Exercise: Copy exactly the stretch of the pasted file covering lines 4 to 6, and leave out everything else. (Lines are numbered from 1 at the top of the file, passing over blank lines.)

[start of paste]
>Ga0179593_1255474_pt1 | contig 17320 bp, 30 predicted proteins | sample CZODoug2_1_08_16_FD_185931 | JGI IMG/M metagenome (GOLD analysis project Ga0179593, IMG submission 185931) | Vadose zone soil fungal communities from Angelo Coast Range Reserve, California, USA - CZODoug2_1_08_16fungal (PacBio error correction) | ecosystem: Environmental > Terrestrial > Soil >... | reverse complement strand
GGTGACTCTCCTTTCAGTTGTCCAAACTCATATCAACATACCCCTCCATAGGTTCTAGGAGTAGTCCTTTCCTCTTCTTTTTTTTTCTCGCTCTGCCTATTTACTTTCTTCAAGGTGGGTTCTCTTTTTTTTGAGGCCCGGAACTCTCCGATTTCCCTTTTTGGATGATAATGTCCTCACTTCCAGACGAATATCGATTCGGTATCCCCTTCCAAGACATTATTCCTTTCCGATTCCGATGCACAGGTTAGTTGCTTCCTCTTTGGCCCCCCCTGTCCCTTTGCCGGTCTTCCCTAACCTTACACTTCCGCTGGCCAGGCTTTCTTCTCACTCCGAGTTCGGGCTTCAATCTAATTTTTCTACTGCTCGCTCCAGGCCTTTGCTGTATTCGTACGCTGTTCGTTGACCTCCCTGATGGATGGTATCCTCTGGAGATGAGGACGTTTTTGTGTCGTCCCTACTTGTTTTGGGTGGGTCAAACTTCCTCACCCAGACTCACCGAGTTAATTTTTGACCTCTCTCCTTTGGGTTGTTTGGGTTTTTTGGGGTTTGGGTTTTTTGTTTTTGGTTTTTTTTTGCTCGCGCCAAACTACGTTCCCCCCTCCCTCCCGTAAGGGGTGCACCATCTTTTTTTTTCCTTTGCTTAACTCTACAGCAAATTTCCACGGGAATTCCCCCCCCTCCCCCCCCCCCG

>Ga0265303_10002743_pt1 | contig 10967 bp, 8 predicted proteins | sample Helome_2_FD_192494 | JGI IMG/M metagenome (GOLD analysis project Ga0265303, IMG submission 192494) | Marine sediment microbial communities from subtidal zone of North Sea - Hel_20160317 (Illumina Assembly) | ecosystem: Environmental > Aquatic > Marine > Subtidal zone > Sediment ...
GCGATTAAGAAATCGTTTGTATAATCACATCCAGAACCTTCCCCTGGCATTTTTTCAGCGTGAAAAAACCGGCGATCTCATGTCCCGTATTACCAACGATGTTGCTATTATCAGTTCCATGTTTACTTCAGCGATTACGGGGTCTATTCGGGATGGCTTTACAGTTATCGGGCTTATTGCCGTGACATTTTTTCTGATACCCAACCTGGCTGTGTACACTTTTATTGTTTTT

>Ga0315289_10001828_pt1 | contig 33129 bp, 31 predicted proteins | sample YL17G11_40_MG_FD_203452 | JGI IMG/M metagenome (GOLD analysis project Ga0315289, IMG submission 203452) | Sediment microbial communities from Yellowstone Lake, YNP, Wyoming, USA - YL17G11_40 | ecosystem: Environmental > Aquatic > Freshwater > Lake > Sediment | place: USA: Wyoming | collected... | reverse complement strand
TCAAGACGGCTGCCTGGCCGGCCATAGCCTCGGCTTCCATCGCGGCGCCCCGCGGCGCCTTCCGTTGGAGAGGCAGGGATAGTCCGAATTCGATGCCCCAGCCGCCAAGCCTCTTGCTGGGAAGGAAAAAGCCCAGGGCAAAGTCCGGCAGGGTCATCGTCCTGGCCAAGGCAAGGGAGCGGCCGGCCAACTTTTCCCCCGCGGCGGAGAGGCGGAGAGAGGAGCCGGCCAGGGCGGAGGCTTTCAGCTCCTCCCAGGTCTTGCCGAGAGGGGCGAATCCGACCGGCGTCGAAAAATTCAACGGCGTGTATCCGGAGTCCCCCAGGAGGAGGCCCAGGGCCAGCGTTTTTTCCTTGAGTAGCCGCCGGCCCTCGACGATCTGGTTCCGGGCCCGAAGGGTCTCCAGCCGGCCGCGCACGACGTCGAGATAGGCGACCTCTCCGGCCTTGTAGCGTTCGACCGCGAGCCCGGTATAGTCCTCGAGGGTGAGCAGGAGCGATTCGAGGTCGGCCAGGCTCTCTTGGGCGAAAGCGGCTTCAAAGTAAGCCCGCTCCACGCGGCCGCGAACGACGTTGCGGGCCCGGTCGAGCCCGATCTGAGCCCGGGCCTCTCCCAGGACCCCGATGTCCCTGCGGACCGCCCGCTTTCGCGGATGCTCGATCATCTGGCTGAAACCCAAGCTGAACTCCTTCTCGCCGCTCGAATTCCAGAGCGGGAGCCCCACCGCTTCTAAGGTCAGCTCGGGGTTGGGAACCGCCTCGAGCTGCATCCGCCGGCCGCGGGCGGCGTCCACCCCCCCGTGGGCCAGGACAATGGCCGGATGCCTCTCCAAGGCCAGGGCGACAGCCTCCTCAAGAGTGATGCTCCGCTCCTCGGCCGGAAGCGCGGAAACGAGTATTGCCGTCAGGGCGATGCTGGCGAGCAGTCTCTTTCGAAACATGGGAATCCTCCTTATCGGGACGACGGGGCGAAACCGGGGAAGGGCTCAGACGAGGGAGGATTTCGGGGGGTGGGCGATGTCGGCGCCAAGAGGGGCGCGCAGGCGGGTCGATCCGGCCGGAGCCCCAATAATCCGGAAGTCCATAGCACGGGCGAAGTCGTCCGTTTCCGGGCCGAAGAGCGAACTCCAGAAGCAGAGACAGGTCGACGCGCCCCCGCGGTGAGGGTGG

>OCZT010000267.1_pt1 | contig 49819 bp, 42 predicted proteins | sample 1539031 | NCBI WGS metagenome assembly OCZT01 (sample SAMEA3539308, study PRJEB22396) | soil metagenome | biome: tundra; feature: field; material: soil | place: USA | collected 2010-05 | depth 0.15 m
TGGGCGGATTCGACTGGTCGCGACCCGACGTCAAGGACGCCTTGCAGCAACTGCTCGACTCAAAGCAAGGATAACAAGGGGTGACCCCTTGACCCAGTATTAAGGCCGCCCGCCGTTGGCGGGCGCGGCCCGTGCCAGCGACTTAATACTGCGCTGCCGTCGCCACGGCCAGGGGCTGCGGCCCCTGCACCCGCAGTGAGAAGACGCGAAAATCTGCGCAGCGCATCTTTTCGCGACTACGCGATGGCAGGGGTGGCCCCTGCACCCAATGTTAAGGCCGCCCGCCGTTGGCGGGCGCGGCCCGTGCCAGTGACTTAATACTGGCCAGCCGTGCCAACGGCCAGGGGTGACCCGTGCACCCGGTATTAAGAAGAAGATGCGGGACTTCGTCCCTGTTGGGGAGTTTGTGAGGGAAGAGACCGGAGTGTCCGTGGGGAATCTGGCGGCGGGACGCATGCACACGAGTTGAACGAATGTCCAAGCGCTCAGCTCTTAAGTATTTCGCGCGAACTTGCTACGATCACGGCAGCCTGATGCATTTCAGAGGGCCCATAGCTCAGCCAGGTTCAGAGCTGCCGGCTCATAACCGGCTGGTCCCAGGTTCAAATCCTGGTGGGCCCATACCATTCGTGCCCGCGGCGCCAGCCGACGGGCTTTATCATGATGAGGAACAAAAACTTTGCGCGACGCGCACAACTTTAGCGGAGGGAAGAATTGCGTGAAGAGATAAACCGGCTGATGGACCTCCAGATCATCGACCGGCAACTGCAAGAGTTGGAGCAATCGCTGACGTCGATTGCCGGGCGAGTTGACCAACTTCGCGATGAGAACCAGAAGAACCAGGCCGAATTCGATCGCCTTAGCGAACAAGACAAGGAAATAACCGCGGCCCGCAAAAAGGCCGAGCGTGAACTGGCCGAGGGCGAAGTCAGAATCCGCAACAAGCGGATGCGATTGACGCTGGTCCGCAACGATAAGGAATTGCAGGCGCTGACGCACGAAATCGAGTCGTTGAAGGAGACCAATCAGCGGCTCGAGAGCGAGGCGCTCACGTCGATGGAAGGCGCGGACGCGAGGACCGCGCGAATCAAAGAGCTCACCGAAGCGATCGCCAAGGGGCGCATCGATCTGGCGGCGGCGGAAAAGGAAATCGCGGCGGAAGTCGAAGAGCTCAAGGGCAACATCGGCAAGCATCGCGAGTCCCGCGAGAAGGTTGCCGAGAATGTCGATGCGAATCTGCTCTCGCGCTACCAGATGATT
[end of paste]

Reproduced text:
GCGATTAAGAAATCGTTTGTATAATCACATCCAGAACCTTCCCCTGGCATTTTTTCAGCGTGAAAAAACCGGCGATCTCATGTCCCGTATTACCAACGATGTTGCTATTATCAGTTCCATGTTTACTTCAGCGATTACGGGGTCTATTCGGGATGGCTTTACAGTTATCGGGCTTATTGCCGTGACATTTTTTCTGATACCCAACCTGGCTGTGTACACTTTTATTGTTTTT

>Ga0315289_10001828_pt1 | contig 33129 bp, 31 predicted proteins | sample YL17G11_40_MG_FD_203452 | JGI IMG/M metagenome (GOLD analysis project Ga0315289, IMG submission 203452) | Sediment microbial communities from Yellowstone Lake, YNP, Wyoming, USA - YL17G11_40 | ecosystem: Environmental > Aquatic > Freshwater > Lake > Sediment | place: USA: Wyoming | collected... | reverse complement strand
TCAAGACGGCTGCCTGGCCGGCCATAGCCTCGGCTTCCATCGCGGCGCCCCGCGGCGCCTTCCGTTGGAGAGGCAGGGATAGTCCGAATTCGATGCCCCAGCCGCCAAGCCTCTTGCTGGGAAGGAAAAAGCCCAGGGCAAAGTCCGGCAGGGTCATCGTCCTGGCCAAGGCAAGGGAGCGGCCGGCCAACTTTTCCCCCGCGGCGGAGAGGCGGAGAGAGGAGCCGGCCAGGGCGGAGGCTTTCAGCTCCTCCCAGGTCTTGCCGAGAGGGGCGAATCCGACCGGCGTCGAAAAATTCAACGGCGTGTATCCGGAGTCCCCCAGGAGGAGGCCCAGGGCCAGCGTTTTTTCCTTGAGTAGCCGCCGGCCCTCGACGATCTGGTTCCGGGCCCGAAGGGTCTCCAGCCGGCCGCGCACGACGTCGAGATAGGCGACCTCTCCGGCCTTGTAGCGTTCGACCGCGAGCCCGGTATAGTCCTCGAGGGTGAGCAGGAGCGATTCGAGGTCGGCCAGGCTCTCTTGGGCGAAAGCGGCTTCAAAGTAAGCCCGCTCCACGCGGCCGCGAACGACGTTGCGGGCCCGGTCGAGCCCGATCTGAGCCCGGGCCTCTCCCAGGACCCCGATGTCCCTGCGGACCGCCCGCTTTCGCGGATGCTCGATCATCTGGCTGAAACCCAAGCTGAACTCCTTCTCGCCGCTCGAATTCCAGAGCGGGAGCCCCACCGCTTCTAAGGTCAGCTCGGGGTTGGGAACCGCCTCGAGCTGCATCCGCCGGCCGCGGGCGGCGTCCACCCCCCCGTGGGCCAGGACAATGGCCGGATGCCTCTCCAAGGCCAGGGCGACAGCCTCCTCAAGAGTGATGCTCCGCTCCTCGGCCGGAAGCGCGGAAACGAGTATTGCCGTCAGGGCGATGCTGGCGAGCAGTCTCTTTCGAAACATGGGAATCCTCCTTATCGGGACGACGGGGCGAAACCGGGGAAGGGCTCAGACGAGGGAGGATTTCGGGGGGTGGGCGATGTCGGCGCCAAGAGGGGCGCGCAGGCGGGTCGATCCGGCCGGAGCCCCAATAATCCGGAAGTCCATAGCACGGGCGAAGTCGTCCGTTTCCGGGCCGAAGAGCGAACTCCAGAAGCAGAGACAGGTCGACGCGCCCCCGCGGTGAGGGTGG